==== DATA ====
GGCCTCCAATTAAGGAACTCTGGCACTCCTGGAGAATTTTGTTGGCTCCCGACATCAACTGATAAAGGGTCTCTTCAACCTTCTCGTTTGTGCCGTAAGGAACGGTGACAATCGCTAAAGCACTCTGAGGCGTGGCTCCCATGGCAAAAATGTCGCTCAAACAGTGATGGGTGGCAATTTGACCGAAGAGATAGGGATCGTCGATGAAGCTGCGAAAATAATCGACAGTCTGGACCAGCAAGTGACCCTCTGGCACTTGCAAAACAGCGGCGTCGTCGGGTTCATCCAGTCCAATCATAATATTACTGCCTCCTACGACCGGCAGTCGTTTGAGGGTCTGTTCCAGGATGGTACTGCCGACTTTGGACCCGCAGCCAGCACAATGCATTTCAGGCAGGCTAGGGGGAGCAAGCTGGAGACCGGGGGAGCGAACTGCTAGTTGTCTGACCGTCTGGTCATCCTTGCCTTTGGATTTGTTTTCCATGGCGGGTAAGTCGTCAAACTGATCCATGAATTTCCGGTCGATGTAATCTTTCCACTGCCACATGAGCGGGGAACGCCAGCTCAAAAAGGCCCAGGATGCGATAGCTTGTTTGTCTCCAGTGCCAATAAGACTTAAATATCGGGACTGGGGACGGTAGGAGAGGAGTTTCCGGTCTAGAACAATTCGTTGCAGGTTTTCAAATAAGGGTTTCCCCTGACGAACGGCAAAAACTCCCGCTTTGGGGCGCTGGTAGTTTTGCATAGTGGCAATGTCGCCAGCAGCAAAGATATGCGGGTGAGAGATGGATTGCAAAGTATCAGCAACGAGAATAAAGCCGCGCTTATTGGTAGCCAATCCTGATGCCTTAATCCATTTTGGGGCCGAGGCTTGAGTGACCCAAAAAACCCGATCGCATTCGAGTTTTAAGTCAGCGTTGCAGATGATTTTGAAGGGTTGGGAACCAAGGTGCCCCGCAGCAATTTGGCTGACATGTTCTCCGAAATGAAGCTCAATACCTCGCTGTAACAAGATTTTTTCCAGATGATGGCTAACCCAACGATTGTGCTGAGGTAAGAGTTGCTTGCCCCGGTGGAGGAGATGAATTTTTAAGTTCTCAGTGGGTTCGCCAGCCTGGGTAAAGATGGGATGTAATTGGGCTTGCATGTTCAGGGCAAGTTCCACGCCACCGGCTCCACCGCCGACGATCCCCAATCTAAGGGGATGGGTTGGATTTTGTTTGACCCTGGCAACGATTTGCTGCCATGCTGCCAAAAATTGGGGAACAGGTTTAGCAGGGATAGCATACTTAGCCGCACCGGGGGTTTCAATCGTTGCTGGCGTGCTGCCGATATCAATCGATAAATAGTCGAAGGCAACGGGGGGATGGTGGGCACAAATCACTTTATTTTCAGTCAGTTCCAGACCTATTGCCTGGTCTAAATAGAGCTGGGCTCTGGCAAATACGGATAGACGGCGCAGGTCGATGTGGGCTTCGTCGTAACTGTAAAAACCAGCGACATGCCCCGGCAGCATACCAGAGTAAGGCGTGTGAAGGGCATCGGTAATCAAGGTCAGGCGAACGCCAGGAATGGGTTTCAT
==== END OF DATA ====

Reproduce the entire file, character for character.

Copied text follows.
GGCCTCCAATTAAGGAACTCTGGCACTCCTGGAGAATTTTGTTGGCTCCCGACATCAACTGATAAAGGGTCTCTTCAACCTTCTCGTTTGTGCCGTAAGGAACGGTGACAATCGCTAAAGCACTCTGAGGCGTGGCTCCCATGGCAAAAATGTCGCTCAAACAGTGATGGGTGGCAATTTGACCGAAGAGATAGGGATCGTCGATGAAGCTGCGAAAATAATCGACAGTCTGGACCAGCAAGTGACCCTCTGGCACTTGCAAAACAGCGGCGTCGTCGGGTTCATCCAGTCCAATCATAATATTACTGCCTCCTACGACCGGCAGTCGTTTGAGGGTCTGTTCCAGGATGGTACTGCCGACTTTGGACCCGCAGCCAGCACAATGCATTTCAGGCAGGCTAGGGGGAGCAAGCTGGAGACCGGGGGAGCGAACTGCTAGTTGTCTGACCGTCTGGTCATCCTTGCCTTTGGATTTGTTTTCCATGGCGGGTAAGTCGTCAAACTGATCCATGAATTTCCGGTCGATGTAATCTTTCCACTGCCACATGAGCGGGGAACGCCAGCTCAAAAAGGCCCAGGATGCGATAGCTTGTTTGTCTCCAGTGCCAATAAGACTTAAATATCGGGACTGGGGACGGTAGGAGAGGAGTTTCCGGTCTAGAACAATTCGTTGCAGGTTTTCAAATAAGGGTTTCCCCTGACGAACGGCAAAAACTCCCGCTTTGGGGCGCTGGTAGTTTTGCATAGTGGCAATGTCGCCAGCAGCAAAGATATGCGGGTGAGAGATGGATTGCAAAGTATCAGCAACGAGAATAAAGCCGCGCTTATTGGTAGCCAATCCTGATGCCTTAATCCATTTTGGGGCCGAGGCTTGAGTGACCCAAAAAACCCGATCGCATTCGAGTTTTAAGTCAGCGTTGCAGATGATTTTGAAGGGTTGGGAACCAAGGTGCCCCGCAGCAATTTGGCTGACATGTTCTCCGAAATGAAGCTCAATACCTCGCTGTAACAAGATTTTTTCCAGATGATGGCTAACCCAACGATTGTGCTGAGGTAAGAGTTGCTTGCCCCGGTGGAGGAGATGAATTTTTAAGTTCTCAGTGGGTTCGCCAGCCTGGGTAAAGATGGGATGTAATTGGGCTTGCATGTTCAGGGCAAGTTCCACGCCACCGGCTCCACCGCCGACGATCCCCAATCTAAGGGGATGGGTTGGATTTTGTTTGACCCTGGCAACGATTTGCTGCCATGCTGCCAAAAATTGGGGAACAGGTTTAGCAGGGATAGCATACTTAGCCGCACCGGGGGTTTCAATCGTTGCTGGCGTGCTGCCGATATCAATCGATAAATAGTCGAAGGCAACGGGGGGATGGTGGGCACAAATCACTTTATTTTCAGTCAGTTCCAGACCTATTGCCTGGTCTAAATAGAGCTGGGCTCTGGCAAATACGGATAGACGGCGCAGGTCGATGTGGGCTTCGTCGTAACTGTAAAAACCAGCGACATGCCCCGGCAGCATACCAGAGTAAGGCGTGTGAAGGGCATCGGTAATCAAGGTCAGGCGAACGCCAGGAATGGGTTTCAT